How a bomb dropped in 1937 complicated my life, 2004-2012


Continued from this post about Ernie and Florence Allison at the outbreak of war in Shanghai, August 1937

A flight of Japanese warplanes roared across the city and bombed Lunghwa and Huanjao airfields.[i]

A DC-2 in front of the CNAC hangar at Lunghwa Airport, 1937 — before the outbreak of war

Fearing the worst, Ernie Allison rushed from the Grosvenor House to the airfield to inspect the damage. By some miracle, CNAC’s hangar had been only hit once — by an incendiary bomb that had fallen through the roof of Allison’s office and set fire to his desk. Hangar hands and volunteer fireman extinguished the blaze before it spread, but it destroyed Allison’s office and burned the company’s operational records to ash.[ii]

Of all the bombs that the Japanese dropped during the 1930s and 40s, it’s strange to reflect on how much that one incendiary affected my life more than sixty-five years later — I would have saved colossal amounts of time during the years of my China’s Wings research (2004-2008), if I’d have had access to those lost records.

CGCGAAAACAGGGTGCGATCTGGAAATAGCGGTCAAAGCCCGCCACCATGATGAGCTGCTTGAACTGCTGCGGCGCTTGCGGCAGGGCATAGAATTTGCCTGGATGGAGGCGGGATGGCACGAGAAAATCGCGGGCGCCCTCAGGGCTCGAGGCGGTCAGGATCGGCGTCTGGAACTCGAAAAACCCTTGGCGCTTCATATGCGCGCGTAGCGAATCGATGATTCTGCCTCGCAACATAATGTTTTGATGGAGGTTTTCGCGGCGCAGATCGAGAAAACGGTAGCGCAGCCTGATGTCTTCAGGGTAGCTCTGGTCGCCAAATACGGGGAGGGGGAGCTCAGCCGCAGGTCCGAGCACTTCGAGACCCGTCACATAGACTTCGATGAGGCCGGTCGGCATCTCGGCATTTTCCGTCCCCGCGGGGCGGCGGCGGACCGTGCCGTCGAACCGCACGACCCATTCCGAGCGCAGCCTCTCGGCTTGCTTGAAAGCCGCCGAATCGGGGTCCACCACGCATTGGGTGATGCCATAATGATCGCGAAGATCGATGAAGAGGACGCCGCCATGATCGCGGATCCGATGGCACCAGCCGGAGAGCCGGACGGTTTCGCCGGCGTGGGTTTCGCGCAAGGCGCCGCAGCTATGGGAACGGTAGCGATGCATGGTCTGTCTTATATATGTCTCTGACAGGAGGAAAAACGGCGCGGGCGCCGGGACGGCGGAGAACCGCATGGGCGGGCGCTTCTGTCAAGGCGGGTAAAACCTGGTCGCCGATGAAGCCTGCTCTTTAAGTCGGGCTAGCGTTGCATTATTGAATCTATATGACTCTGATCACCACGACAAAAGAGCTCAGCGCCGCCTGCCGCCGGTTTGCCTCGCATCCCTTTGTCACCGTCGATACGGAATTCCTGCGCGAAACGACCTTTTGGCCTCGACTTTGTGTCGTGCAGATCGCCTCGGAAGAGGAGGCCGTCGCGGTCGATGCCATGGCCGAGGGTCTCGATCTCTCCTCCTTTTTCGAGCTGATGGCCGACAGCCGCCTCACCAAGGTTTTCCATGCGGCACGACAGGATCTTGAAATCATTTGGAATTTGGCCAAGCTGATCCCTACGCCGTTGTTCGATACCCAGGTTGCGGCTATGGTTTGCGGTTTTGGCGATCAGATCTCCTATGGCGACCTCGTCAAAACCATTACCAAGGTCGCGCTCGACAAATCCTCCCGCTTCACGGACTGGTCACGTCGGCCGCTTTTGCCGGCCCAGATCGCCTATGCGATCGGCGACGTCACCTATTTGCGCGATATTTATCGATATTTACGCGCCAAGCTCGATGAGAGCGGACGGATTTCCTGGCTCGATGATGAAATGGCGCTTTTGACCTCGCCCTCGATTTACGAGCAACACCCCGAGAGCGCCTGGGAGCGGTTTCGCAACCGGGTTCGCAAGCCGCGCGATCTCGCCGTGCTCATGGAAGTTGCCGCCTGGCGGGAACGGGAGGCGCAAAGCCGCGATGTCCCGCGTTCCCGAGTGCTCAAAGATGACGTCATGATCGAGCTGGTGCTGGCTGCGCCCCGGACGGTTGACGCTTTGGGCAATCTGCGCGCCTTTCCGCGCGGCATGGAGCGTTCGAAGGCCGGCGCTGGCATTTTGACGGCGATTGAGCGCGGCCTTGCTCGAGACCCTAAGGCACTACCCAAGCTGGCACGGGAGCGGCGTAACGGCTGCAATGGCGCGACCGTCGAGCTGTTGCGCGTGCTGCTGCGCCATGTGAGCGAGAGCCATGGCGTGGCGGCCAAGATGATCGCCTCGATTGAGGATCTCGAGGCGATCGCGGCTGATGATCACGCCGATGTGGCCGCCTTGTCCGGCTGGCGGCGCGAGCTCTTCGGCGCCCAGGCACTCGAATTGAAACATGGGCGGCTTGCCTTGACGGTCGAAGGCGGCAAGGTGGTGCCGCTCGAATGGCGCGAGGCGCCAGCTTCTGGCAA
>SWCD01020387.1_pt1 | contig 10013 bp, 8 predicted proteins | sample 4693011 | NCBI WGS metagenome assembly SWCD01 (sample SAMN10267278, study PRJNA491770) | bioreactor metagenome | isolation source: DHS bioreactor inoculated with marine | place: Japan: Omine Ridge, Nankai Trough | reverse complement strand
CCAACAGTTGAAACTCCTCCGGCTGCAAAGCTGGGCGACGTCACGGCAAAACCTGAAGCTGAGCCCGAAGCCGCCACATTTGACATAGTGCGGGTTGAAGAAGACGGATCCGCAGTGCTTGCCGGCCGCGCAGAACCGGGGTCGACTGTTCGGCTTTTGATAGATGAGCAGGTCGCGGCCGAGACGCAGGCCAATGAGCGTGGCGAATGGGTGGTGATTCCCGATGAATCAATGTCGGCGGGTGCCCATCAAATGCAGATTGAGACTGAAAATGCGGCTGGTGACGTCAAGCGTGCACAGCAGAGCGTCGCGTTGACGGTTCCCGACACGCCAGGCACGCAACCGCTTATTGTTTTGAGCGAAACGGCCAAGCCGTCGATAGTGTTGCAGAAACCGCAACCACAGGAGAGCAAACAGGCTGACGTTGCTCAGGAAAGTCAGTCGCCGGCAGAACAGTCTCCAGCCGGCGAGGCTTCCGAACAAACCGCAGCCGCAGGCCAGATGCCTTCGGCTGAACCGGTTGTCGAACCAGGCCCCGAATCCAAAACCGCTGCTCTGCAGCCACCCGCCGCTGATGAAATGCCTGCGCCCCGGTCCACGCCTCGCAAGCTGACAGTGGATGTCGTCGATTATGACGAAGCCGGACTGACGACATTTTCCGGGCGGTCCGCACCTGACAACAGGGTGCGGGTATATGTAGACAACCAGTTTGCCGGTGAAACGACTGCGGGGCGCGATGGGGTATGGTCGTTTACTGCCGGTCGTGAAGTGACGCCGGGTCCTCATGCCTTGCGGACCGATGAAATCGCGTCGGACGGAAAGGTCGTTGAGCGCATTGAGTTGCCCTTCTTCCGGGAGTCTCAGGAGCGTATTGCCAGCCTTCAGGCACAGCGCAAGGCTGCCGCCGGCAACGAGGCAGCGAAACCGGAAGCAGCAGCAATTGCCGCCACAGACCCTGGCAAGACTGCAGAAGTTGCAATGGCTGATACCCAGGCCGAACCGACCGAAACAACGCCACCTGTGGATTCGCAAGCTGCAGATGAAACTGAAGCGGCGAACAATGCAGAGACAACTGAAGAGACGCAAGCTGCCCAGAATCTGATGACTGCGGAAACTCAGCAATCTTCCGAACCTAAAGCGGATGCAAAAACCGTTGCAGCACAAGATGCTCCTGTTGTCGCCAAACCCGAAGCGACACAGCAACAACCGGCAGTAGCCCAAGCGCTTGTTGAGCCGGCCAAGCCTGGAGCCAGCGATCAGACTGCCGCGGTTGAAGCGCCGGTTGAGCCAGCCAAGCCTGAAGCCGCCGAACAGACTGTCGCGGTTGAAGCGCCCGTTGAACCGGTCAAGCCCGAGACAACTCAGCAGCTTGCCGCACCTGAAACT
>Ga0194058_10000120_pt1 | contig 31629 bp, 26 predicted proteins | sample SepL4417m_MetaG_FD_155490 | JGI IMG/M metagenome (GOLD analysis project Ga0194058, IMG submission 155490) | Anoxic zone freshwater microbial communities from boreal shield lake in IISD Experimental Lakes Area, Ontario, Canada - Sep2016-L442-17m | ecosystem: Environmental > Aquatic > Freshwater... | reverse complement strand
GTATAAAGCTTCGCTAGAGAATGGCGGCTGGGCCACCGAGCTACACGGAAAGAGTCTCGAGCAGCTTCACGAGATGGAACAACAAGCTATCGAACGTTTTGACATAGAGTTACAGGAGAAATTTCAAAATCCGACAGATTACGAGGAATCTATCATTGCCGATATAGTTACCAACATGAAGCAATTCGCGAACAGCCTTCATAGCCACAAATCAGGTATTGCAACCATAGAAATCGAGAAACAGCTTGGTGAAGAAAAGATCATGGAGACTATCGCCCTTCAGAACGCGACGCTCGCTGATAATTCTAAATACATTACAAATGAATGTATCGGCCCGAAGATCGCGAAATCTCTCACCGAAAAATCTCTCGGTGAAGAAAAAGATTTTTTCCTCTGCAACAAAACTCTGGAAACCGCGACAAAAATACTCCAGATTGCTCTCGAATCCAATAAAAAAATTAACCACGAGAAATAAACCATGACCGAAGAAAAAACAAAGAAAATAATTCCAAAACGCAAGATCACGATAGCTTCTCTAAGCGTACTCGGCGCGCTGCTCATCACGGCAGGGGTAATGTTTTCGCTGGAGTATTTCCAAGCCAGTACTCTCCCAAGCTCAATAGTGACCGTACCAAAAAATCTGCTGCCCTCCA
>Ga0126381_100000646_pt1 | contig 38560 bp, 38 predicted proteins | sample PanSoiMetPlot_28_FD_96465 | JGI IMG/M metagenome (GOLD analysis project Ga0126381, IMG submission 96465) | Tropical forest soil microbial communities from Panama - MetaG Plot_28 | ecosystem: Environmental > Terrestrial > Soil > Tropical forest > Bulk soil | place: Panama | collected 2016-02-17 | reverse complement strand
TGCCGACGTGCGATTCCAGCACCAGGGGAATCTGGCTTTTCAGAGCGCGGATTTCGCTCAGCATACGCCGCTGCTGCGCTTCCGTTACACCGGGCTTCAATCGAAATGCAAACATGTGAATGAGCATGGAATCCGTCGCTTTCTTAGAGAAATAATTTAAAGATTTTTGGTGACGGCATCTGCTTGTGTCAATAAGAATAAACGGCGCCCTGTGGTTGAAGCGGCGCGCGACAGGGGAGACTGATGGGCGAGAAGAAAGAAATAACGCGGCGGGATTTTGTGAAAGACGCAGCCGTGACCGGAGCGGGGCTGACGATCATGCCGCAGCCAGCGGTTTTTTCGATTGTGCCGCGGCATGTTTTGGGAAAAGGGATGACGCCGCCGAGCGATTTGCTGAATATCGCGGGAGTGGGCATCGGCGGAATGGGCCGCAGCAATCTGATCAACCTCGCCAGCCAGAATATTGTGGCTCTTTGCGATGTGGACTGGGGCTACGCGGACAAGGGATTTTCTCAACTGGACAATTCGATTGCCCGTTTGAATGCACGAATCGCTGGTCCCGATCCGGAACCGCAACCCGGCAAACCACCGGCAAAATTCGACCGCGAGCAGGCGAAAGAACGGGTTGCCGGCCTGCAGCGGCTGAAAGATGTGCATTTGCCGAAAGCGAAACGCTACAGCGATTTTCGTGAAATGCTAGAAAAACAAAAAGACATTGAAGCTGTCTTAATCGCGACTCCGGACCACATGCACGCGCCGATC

Eurasia, CNAC’s chief commercial rival, wasn’t so lucky — bombs shattered their hangar.


[i] Bombing of Lunghwa and Huangjao, Monday, August 16: “Chinese Surprised,” New York Times, August 16, 1937.

[ii] Incendiary bomb hits Allie’s office: Churchill, Edward, “The Rise and Fall of China’s Airlines,” clipping from an unidentified magazine, possibly a house organ publication for Harlow Aviation, clipping provided to the author via email by Ernie Allison’s daughter, Nancy Allison Wright, November 15, 2005.

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